:: Cover Story...

Friday, November 8, 2013.

'Nollywood Is The New Name For Bad Films' - Publisher, Biodun Kupoluyi 

Publisher of all about entertainment publication, E24-7 writes about the Nigerian movie industry, bringing the correlation of the past and the present into contrasting perspective.

The experienced industry follower originally published this reproduced piece in magazine.

'Like George Elliot, the English novelist wrote: “Falsehood is so easy, truth so difficult”. I thought as historians and sadly, journalists that we are, ethnicity will not guide our views and submissions on an issue as salient as this, a matter that not only oral tradition supports but have living witnesses with loads of archival materials that lend credence to the works of these pioneers in filmmaking and whose efforts have helped to grow the industry that has now become an all-comers affairs, writes BIODUN KUPOLUYI

Biodun Kupoluyi

Why Nollywood? Celebrating what at 20? Nollywood? That is a word used to describe mediocrity, incompetence, total disconnect from history, culture and lack of knowledge and skill to make a good film. Nollywood is the new name for bad films. The culture of shooting on optical, reversal and even video started long before Living In Bondage. Facts and checks revealed the first video film was shot by the late Prince Muyideen Alade Aromire in Ishinigbo town, near Akure precisely at Akure North Local Government in Ondo state in October 1988. The launching and public viewing of films started at the National Theatre in November 1988. The screens showed more Yoruba films than ever.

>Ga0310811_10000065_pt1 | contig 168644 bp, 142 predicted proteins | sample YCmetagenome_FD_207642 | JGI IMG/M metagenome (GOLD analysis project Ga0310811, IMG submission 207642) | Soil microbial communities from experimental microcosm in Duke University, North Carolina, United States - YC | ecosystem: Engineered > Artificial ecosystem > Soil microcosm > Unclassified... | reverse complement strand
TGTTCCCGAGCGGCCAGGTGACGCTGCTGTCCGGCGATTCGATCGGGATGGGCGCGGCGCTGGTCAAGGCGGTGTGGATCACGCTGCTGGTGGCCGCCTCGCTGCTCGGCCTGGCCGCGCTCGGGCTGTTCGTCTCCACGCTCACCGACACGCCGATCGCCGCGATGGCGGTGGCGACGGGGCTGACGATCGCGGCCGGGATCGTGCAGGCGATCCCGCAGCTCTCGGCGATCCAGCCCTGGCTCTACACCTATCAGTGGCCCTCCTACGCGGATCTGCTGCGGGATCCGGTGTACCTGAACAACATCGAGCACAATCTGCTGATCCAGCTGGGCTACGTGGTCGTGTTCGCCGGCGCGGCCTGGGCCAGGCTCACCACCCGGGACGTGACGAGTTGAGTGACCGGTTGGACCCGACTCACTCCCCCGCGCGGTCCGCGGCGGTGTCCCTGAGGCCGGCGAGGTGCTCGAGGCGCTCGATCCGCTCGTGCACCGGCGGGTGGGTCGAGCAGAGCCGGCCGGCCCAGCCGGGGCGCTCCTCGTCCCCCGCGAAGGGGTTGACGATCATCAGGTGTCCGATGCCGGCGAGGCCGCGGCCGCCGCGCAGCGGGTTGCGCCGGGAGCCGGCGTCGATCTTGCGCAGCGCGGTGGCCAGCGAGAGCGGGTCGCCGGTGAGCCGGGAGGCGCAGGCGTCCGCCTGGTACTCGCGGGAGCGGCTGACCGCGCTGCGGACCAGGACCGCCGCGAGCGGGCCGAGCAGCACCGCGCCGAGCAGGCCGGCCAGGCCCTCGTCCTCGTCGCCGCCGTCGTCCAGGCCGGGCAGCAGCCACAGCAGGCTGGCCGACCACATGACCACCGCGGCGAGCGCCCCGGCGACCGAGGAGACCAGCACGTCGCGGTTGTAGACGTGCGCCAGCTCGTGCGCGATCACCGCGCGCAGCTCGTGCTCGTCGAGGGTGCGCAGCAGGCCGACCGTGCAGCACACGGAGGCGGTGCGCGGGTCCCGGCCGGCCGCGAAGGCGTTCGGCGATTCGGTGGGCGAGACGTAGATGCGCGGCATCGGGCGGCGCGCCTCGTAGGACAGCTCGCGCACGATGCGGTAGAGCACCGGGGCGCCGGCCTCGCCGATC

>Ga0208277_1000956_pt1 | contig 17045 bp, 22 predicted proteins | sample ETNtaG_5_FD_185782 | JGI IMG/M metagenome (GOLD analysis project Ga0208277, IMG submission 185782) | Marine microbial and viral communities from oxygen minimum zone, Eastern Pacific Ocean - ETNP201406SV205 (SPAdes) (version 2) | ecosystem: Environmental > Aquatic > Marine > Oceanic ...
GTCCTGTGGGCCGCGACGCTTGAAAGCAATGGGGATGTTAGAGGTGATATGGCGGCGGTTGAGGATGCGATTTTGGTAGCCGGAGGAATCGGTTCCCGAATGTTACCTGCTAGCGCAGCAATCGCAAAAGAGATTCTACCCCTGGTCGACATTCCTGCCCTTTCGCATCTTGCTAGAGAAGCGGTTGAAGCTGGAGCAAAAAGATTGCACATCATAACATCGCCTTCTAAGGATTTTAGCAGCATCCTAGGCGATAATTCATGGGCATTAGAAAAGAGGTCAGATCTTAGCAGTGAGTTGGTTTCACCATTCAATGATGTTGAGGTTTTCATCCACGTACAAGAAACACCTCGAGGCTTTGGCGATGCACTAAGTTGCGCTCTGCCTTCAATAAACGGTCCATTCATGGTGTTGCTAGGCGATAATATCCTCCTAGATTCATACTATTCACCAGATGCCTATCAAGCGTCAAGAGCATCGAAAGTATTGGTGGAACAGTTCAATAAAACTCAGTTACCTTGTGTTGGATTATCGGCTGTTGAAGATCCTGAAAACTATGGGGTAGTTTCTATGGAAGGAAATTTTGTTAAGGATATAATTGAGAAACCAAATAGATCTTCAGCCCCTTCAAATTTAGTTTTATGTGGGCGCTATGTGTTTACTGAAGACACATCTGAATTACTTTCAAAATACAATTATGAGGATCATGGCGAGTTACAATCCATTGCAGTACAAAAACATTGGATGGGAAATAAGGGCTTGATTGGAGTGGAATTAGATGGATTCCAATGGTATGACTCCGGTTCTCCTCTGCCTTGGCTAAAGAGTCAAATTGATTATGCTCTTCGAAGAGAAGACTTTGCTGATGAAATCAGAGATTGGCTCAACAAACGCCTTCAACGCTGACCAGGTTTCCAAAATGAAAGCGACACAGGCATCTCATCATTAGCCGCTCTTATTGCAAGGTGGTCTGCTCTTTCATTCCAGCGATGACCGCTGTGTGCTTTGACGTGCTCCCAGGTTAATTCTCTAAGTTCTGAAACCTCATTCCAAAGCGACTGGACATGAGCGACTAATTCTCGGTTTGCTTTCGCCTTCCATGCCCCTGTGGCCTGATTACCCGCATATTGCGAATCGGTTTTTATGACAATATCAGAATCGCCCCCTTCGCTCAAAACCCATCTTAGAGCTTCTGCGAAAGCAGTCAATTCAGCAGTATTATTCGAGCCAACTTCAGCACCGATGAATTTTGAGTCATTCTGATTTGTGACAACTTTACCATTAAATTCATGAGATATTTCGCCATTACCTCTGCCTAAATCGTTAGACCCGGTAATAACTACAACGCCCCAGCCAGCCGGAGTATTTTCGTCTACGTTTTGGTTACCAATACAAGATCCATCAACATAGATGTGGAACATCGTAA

Commendable too is the involvement of Kenneth Nnebue who was running a video rental club, NEK Video then. He saw the future and supported Aromire to shoot Ekun and just as he did to the success of the phenomenal home video, LIving In Bondage. That did not make him a pioneer; neither should the period be documented as the first attempt at video shoot or filmmaking in Nigeria.

'The industry is gaining moment today due to the efforts of some people, the founders who were led by passion and not commercial crass. They have helped to grow the industry that has now become an all-comers affair. Why subject such heroic deeds in our history to distortions? Why ethnic colouration? It is pertinent for us to know that ethnicity is created and developed by politicians to suit their whims and caprices.